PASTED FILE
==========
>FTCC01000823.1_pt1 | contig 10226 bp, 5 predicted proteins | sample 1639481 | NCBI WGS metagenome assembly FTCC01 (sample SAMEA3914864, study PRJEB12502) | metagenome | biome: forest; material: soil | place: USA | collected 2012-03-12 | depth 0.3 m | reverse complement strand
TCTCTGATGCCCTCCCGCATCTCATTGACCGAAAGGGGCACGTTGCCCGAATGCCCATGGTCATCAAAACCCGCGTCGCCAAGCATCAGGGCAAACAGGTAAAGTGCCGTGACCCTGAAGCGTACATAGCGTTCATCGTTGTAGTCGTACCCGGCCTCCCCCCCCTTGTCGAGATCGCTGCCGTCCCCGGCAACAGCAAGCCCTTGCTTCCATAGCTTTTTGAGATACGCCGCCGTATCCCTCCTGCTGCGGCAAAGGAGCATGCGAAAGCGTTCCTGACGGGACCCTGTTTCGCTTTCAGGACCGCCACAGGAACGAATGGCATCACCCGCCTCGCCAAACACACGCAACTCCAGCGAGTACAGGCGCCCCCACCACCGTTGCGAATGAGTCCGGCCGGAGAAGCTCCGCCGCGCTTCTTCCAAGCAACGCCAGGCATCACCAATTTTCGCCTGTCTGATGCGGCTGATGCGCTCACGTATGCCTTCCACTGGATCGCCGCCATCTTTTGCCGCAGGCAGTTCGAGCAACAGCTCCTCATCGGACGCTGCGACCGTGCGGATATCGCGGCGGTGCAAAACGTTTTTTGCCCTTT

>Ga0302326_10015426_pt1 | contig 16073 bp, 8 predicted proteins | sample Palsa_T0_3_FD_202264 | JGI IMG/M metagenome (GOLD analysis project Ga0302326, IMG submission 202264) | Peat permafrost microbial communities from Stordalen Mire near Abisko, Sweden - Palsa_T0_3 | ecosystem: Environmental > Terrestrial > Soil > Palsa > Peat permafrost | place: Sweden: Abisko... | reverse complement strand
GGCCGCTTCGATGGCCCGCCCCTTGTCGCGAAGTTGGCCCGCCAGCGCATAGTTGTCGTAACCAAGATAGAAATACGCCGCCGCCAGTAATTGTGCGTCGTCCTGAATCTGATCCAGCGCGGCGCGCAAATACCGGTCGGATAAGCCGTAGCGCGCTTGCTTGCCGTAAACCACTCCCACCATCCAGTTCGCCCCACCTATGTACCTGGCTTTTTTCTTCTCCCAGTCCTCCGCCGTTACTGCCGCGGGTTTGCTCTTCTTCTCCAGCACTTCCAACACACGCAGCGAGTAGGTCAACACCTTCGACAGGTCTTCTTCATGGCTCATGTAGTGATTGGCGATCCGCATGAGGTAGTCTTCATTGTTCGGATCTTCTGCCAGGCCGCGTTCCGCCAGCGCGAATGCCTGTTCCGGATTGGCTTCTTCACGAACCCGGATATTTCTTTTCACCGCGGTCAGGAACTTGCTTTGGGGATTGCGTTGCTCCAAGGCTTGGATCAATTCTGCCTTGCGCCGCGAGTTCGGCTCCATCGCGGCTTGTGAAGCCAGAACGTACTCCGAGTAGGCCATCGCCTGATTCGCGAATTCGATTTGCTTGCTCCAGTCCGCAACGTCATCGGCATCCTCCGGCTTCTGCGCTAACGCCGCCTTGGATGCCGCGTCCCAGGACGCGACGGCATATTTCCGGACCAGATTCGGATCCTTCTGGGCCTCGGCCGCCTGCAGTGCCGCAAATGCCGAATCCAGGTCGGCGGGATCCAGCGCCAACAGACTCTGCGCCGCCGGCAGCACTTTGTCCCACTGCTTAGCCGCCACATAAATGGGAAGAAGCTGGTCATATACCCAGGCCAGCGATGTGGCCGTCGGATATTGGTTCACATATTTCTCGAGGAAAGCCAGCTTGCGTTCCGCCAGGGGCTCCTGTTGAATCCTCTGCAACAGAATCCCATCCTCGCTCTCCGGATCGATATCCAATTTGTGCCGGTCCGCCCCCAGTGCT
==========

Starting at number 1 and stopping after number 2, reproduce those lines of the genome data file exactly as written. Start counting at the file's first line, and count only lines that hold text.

>FTCC01000823.1_pt1 | contig 10226 bp, 5 predicted proteins | sample 1639481 | NCBI WGS metagenome assembly FTCC01 (sample SAMEA3914864, study PRJEB12502) | metagenome | biome: forest; material: soil | place: USA | collected 2012-03-12 | depth 0.3 m | reverse complement strand
TCTCTGATGCCCTCCCGCATCTCATTGACCGAAAGGGGCACGTTGCCCGAATGCCCATGGTCATCAAAACCCGCGTCGCCAAGCATCAGGGCAAACAGGTAAAGTGCCGTGACCCTGAAGCGTACATAGCGTTCATCGTTGTAGTCGTACCCGGCCTCCCCCCCCTTGTCGAGATCGCTGCCGTCCCCGGCAACAGCAAGCCCTTGCTTCCATAGCTTTTTGAGATACGCCGCCGTATCCCTCCTGCTGCGGCAAAGGAGCATGCGAAAGCGTTCCTGACGGGACCCTGTTTCGCTTTCAGGACCGCCACAGGAACGAATGGCATCACCCGCCTCGCCAAACACACGCAACTCCAGCGAGTACAGGCGCCCCCACCACCGTTGCGAATGAGTCCGGCCGGAGAAGCTCCGCCGCGCTTCTTCCAAGCAACGCCAGGCATCACCAATTTTCGCCTGTCTGATGCGGCTGATGCGCTCACGTATGCCTTCCACTGGATCGCCGCCATCTTTTGCCGCAGGCAGTTCGAGCAACAGCTCCTCATCGGACGCTGCGACCGTGCGGATATCGCGGCGGTGCAAAACGTTTTTTGCCCTTT